In the section of the book of Exodus that sets out the Ten Commandments and the associated laws and rules, there are instructions (in Chapter 23) about the observation of feasts and festivals.

In particular, there are three great festivals which, in later centuries, required people, if they could make it, to go up to Jerusalem in pilgrimage.

The first of these three annual festivals was associated originally with the gathering in of the first barley crop and the beginning of the main planting season for other crops. And because it marked only the beginning of the season, it was a time of hope rather than of celebration. From its ancient, primitive origins, this festival would develop into the feast of unleavened bread, the feast of Passover – marking the Exodus and, so, the hopeful beginnings of the Jewish people.

The second feast – which would later become the feast of Pentecost, marked the main wheat harvest. There would now be bread: but what of the other crops, such as grapes, olives, and fruits? The future was still not assured.

And the third festival, which many Christians will be less familiar with, was Sukkoth, the Feast of Tabernacles – akin to our own Harvest Festival, when the main harvest of oil, fruits and other crops would be finally gathered in, and the celebrations could be greater.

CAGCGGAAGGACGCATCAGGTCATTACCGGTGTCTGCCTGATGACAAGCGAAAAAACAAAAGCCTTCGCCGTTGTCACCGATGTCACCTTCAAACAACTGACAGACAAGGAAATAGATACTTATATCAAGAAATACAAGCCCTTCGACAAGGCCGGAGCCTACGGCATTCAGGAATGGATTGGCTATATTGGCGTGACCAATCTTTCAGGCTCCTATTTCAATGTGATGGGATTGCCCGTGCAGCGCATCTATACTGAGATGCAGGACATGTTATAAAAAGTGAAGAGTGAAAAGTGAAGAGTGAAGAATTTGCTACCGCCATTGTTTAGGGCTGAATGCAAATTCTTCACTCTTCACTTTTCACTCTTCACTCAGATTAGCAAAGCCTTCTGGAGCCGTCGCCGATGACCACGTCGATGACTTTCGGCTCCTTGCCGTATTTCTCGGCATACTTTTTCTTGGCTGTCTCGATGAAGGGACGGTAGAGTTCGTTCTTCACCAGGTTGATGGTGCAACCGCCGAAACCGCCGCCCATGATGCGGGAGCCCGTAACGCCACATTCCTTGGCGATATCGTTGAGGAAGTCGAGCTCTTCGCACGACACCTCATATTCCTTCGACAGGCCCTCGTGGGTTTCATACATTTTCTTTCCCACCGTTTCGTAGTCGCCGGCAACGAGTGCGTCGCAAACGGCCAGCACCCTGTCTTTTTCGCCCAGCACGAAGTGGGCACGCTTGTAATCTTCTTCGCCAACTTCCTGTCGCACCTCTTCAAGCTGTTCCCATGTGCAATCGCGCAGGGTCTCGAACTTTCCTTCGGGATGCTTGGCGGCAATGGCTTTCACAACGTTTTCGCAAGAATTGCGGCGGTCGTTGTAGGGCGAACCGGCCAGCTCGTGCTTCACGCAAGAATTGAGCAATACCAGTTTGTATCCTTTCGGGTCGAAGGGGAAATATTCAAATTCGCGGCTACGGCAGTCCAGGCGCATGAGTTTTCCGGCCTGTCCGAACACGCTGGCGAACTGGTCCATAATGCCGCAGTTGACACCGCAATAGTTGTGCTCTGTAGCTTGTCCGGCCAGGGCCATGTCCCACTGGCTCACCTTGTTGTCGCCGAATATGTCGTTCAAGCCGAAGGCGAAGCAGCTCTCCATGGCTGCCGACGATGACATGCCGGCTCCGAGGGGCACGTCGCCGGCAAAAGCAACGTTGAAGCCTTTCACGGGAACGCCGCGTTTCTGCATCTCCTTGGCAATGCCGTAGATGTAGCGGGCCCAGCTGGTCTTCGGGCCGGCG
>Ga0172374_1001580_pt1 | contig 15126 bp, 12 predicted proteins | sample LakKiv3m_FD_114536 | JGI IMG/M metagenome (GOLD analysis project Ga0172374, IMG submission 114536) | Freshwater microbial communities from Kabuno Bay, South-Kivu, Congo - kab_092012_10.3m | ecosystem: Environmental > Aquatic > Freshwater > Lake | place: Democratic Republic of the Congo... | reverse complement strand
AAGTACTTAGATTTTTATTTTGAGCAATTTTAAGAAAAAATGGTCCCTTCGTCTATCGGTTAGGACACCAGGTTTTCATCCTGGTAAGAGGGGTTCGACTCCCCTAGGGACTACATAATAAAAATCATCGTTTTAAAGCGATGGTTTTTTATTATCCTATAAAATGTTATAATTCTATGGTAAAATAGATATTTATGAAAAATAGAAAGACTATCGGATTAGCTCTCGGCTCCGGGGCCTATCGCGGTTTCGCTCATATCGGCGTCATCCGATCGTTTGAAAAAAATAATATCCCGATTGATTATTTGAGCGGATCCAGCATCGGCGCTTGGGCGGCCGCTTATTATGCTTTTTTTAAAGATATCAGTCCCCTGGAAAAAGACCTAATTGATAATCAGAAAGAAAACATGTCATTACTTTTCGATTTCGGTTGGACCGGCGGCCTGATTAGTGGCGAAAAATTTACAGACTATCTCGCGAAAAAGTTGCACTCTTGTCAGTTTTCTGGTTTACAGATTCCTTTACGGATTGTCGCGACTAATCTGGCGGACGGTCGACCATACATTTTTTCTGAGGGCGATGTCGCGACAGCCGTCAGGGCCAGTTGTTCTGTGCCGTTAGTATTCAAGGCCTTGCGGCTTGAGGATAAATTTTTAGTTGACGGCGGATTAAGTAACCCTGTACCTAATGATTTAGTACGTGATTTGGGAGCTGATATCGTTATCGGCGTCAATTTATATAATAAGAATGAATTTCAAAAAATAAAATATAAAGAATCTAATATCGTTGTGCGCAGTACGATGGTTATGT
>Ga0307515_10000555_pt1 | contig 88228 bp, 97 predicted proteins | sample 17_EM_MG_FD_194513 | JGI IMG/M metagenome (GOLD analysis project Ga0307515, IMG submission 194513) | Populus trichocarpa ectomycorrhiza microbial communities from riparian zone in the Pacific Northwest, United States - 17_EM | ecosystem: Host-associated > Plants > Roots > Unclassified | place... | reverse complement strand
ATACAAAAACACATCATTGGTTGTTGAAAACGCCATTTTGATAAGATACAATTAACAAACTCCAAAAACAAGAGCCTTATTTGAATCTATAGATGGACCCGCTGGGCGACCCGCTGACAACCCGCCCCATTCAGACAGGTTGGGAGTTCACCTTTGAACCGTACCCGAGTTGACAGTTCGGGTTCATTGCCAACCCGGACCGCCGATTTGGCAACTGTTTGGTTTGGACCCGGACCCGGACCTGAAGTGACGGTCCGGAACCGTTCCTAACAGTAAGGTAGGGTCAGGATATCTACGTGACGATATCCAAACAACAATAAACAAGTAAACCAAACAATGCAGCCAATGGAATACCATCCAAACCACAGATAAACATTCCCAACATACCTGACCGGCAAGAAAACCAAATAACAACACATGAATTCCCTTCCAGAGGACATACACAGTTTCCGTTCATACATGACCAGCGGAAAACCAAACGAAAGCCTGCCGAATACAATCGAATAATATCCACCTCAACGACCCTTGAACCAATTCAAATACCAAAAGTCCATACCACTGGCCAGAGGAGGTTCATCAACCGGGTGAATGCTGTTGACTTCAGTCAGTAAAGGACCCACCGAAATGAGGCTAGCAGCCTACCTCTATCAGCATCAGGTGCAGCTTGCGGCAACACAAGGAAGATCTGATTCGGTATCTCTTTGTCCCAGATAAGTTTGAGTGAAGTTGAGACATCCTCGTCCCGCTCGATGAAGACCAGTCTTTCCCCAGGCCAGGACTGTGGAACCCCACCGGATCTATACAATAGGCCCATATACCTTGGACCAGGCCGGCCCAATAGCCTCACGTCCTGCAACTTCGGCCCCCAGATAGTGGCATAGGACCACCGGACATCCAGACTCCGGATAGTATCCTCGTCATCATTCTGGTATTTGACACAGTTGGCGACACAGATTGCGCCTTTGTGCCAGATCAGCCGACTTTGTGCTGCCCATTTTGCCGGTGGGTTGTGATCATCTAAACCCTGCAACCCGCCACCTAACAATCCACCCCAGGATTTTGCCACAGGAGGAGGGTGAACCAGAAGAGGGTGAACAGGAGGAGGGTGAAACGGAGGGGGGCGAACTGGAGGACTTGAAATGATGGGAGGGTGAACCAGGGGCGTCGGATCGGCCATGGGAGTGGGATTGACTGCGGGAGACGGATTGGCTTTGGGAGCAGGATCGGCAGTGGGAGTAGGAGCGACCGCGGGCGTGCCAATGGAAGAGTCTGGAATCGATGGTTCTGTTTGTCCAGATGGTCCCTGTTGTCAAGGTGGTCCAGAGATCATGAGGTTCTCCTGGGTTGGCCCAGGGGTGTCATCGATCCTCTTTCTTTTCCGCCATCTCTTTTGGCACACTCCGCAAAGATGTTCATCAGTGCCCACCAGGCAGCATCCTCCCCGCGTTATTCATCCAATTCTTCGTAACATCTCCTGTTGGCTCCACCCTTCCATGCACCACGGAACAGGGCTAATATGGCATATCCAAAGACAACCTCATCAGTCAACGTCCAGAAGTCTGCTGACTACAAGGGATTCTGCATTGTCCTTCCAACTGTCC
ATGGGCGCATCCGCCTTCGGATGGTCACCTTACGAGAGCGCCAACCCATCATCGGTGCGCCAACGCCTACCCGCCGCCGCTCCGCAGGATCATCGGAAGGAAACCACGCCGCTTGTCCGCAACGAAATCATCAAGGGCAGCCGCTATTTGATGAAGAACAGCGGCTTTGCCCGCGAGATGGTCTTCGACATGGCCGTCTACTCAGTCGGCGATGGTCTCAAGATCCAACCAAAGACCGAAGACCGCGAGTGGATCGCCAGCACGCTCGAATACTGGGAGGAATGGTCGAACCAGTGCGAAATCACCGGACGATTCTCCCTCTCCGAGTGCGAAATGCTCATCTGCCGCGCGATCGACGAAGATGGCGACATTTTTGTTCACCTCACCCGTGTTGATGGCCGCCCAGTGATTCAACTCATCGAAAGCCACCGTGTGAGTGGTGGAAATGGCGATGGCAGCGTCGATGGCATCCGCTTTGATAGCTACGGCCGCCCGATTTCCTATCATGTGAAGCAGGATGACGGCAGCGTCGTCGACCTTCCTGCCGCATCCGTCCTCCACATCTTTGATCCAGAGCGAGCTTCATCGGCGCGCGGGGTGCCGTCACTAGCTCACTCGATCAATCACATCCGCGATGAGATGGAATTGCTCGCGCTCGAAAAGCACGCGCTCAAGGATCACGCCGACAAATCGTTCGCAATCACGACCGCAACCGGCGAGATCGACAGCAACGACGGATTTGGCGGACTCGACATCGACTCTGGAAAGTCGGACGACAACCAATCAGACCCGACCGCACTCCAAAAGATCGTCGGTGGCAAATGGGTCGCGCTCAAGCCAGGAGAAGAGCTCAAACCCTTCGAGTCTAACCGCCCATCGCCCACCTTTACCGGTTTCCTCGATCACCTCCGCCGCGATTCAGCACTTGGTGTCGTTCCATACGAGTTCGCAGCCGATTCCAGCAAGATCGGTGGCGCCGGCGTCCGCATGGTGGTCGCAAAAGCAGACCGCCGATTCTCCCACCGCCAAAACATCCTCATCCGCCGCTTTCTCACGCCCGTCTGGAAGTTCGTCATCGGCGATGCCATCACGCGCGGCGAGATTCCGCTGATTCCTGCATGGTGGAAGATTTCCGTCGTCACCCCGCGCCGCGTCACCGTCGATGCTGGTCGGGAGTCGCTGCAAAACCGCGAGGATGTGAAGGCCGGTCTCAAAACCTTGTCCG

During the festival, Jews then – as they still do now – created little temporary, makeshift huts – or tents – from branches, just

as grape-pickers would have done when camping out in the vineyards to gather in the grapes. And they would live, eat and sleep in these huts for the week of the festival.

But, like Passover and Pentecost, the festival of Sukkoth had a set of deeper, spiritual meanings for Jews: it recalled the time when the Jewish people had wandered for forty years, homeless in the wilderness, and being also known also as the ‘Feast of Ingathering’ it brought home to the Jewish people not just gratitude for the harvest, but also their arrival in the homeland that God had ordained for them.

Unlike Passover and Pentecost, Sukkoth has not found its way into the Christian calendar – except in a roundabout way – because, although it is not spelt out for us in so many words, the Transfiguration almost certainly took place during a night-long vigil of prayer on Mount Tabor by Jesus to mark the feast of Sukkoth. That is the only credible reason why Peter made his strange proposal to build ‘tents’ for Jesus, Moses and Elijah: and it must have seemed to him that Moses and Elijah might be persuaded to stay and join them for the festival.

So, on the Feast of Sukkoth, marking the gathering in of the harvest, Jesus is revealed as the one who will fulfil the destiny of the Jewish people as he talks with Moses, the religious Father of the people, and with Elijah, the Father of the prophets. Jesus is the one who will do the true ‘Ingathering’ for which we long, by winning for us eternal life with him in heaven.